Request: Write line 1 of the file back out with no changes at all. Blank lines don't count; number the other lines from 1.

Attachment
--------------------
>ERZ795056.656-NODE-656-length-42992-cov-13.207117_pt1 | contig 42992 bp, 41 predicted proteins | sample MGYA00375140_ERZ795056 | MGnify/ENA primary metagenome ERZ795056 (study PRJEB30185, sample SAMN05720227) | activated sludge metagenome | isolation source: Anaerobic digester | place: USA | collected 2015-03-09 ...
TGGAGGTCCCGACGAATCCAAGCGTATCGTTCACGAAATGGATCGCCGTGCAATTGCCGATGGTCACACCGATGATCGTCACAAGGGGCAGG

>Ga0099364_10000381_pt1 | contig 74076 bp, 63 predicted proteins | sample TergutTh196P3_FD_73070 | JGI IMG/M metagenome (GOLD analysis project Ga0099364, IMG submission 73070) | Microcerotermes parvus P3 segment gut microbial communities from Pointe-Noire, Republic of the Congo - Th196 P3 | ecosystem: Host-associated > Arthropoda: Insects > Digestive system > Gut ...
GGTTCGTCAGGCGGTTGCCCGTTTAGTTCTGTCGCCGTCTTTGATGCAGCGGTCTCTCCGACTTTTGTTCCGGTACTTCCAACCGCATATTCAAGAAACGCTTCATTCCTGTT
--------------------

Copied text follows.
>ERZ795056.656-NODE-656-length-42992-cov-13.207117_pt1 | contig 42992 bp, 41 predicted proteins | sample MGYA00375140_ERZ795056 | MGnify/ENA primary metagenome ERZ795056 (study PRJEB30185, sample SAMN05720227) | activated sludge metagenome | isolation source: Anaerobic digester | place: USA | collected 2015-03-09 ...